} else {
      return "red";

  return (
    <div className="movie">
            ? ImagesApi + poster_path
            : ""
      <div className="movie-info">
        <span className={`tag ${setVoteClass(vote_average)}`}>
      <div className="movie-over">

export default Movie;
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What we've simply done is declared a getMovies function that takes in 1 parameter which is the api. We then use the regular fetch function to call the api. Once there's a response, we convert to JSON and then store in the movies state. At the beginning of the call, we change the loading state to true and at the end of the process, we change the loading state back to false.

Within the body of the component, we display a loading message while data fetching is ongoing then we map out the new updated movies array once the data fetching process is completed.

We also have a pagination part with 2 buttons for increasing and decreasing the page state.

This implementation works perfectly fine. However, it is data consuming. Every time we increment or decrement pages, we are calling the endpoint over and over again. Also, we get a blink "Loading..." message every time the page changes.

What if we could cache or temporarily store the previously fetched data and only update it in the background when there's a new update? This and many more is what React Query allows us to do.

What exactly is React Query?
React Query is a JavaScript library that allows you fetch, cache, synchronize and update server state in your web application. In simple terms, that means with RQ, you can fetch data, temporarily store the data, update the data in the background and synchronize your display with the most updated data. You can read more here.

The fun part of RQ is that it is so easy to include in your codebase. We will cover that part right away.

In our main.tsx, we will import 2 functions from react-query and initialize it. We do:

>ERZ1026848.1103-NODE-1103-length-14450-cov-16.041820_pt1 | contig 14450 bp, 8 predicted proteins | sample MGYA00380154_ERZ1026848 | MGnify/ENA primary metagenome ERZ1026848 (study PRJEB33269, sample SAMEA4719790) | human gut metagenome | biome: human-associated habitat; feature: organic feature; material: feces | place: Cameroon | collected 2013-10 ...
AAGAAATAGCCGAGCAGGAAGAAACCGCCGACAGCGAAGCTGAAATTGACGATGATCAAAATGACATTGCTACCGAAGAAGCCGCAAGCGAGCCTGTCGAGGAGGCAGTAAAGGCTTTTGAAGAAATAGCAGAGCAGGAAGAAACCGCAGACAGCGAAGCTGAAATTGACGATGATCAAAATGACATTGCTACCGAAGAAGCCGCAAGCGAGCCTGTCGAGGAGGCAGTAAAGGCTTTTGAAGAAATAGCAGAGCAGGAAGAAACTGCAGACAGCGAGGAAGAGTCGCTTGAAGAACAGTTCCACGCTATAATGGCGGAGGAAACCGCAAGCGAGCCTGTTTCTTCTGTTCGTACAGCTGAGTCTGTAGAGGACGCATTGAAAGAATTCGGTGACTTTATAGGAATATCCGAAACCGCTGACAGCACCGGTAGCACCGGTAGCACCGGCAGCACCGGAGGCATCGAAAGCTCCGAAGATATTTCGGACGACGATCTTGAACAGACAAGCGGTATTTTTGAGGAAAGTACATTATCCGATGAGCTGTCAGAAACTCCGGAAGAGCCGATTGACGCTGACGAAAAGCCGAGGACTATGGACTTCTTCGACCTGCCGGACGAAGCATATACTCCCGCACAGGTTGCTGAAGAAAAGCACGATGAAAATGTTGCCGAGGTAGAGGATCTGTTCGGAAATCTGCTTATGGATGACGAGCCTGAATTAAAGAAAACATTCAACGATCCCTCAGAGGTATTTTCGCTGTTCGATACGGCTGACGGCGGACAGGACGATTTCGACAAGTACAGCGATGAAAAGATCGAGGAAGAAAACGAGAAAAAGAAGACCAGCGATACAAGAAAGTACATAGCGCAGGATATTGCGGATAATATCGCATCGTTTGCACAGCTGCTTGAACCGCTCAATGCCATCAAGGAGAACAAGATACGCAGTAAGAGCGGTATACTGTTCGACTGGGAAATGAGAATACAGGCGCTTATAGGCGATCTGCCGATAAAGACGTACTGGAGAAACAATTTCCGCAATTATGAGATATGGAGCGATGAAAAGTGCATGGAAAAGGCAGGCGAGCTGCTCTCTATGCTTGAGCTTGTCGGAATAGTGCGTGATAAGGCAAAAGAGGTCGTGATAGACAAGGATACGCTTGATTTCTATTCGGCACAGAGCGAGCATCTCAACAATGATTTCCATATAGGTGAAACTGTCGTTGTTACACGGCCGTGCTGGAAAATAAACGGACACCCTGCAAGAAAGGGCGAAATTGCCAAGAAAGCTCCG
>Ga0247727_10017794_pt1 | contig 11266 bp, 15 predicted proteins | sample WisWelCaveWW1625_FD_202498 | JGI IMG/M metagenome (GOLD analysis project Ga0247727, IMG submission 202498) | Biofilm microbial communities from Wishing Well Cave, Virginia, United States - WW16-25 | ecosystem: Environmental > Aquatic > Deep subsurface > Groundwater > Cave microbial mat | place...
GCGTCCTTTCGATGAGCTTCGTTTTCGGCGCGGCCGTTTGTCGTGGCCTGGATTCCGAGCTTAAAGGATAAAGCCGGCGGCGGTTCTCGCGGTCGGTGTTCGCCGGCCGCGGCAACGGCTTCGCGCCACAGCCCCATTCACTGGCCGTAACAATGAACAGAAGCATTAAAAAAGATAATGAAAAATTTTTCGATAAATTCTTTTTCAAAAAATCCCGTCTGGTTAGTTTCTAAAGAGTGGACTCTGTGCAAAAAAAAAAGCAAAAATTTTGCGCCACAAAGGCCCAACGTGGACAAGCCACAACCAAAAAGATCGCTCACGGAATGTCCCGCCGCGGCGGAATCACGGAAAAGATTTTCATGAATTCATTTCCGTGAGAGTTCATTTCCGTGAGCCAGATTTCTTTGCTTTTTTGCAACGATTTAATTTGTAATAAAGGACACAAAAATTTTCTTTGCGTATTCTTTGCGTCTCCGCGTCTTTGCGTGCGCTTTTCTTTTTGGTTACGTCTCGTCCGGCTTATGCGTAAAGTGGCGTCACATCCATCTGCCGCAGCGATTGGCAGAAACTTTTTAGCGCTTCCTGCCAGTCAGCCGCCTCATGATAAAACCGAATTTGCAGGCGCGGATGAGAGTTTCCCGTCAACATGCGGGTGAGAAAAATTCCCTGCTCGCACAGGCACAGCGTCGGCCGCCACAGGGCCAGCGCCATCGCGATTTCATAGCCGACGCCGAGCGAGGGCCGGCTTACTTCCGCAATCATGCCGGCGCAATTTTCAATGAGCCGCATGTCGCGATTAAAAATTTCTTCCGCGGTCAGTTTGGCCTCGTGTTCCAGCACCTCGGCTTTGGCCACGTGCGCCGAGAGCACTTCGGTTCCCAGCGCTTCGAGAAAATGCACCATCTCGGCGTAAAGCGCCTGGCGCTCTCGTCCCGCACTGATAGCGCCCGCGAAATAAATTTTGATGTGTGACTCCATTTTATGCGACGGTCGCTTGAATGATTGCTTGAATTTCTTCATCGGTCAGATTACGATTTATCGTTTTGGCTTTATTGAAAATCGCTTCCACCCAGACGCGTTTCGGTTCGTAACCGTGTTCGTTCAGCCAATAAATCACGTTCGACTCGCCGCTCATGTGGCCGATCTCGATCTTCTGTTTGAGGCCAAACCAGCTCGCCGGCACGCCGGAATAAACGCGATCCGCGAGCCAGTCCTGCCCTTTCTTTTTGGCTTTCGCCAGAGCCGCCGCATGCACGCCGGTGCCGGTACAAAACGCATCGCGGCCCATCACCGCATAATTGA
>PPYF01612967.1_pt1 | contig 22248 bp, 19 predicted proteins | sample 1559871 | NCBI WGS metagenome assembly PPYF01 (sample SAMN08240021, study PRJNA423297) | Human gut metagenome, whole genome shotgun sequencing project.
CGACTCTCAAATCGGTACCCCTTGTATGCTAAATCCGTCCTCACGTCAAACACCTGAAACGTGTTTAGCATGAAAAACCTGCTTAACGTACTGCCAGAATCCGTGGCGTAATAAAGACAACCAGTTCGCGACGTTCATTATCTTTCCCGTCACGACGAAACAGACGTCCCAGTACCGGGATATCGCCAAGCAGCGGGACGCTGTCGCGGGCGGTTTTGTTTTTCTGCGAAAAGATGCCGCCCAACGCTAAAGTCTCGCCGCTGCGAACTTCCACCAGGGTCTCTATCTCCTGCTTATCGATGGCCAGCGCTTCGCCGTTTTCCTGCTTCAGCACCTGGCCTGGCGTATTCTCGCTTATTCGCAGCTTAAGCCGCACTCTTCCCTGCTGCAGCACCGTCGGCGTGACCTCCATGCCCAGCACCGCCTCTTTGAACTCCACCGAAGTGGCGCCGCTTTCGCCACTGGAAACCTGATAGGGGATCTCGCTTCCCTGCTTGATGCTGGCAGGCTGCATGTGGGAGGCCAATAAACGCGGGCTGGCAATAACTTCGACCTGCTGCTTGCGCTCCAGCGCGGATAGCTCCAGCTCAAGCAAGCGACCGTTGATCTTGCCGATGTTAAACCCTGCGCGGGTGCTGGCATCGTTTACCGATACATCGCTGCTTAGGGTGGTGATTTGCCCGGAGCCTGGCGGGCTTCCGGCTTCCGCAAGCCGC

import { QueryClient, QueryClientProvider } from "@tanstack/react-query";
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We then create a client by doing

const queryClient = new QueryClient();
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Then we wrap our root App component with the QueryClientProvider like this

ReactDOM.createRoot(document.getElementById("root") as HTMLElement).render(
    <QueryClientProvider client={queryClient}>
      <App />
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Next, we go back into our App.tsx and import 2 things

import axios from "axios";
import { useQuery } from "@tanstack/react-query"; 
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We then modify our getMovies function to be

const getMovies = async () => {
    return await axios.get(FeaturedApi).then((res) =>;
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We can now make use of useQuery as such

const { isLoading, data } = useQuery<Movies[]>({
    queryKey: ["movies", page],
    queryFn: getMovies,
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What this will do is cache each page with a unique key, in this case as movies-(page). E.g. When page is 1, the unique key is movies-1. This way, you won't have to refetch page 1 as its already cached. Its important to note that the default cache time is 5mins, meaning your data can persist for 5 minutes. However,this option can be changed.

Going forward, we can remove the loading state and the movie state in the previous App.tsx component.

In the jsx, we update the map section to be

{isLoading ? (
          <h1 className="loading">Loading...</h1>
        ) : (
            {(data ?? []).length > 0 &&
              (data ?? []).map((movie) => <Movie key={} {} />)}
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And there you have it. You can view the demo of what we've done here

Since I found React Query, it has been my go to data fetching package. There are many other things we can do with React Query, but we won't touch on those in this article.

If this was helpful, do leave a like and if there's any part not clear, do drop a comment and I will be so glad to help.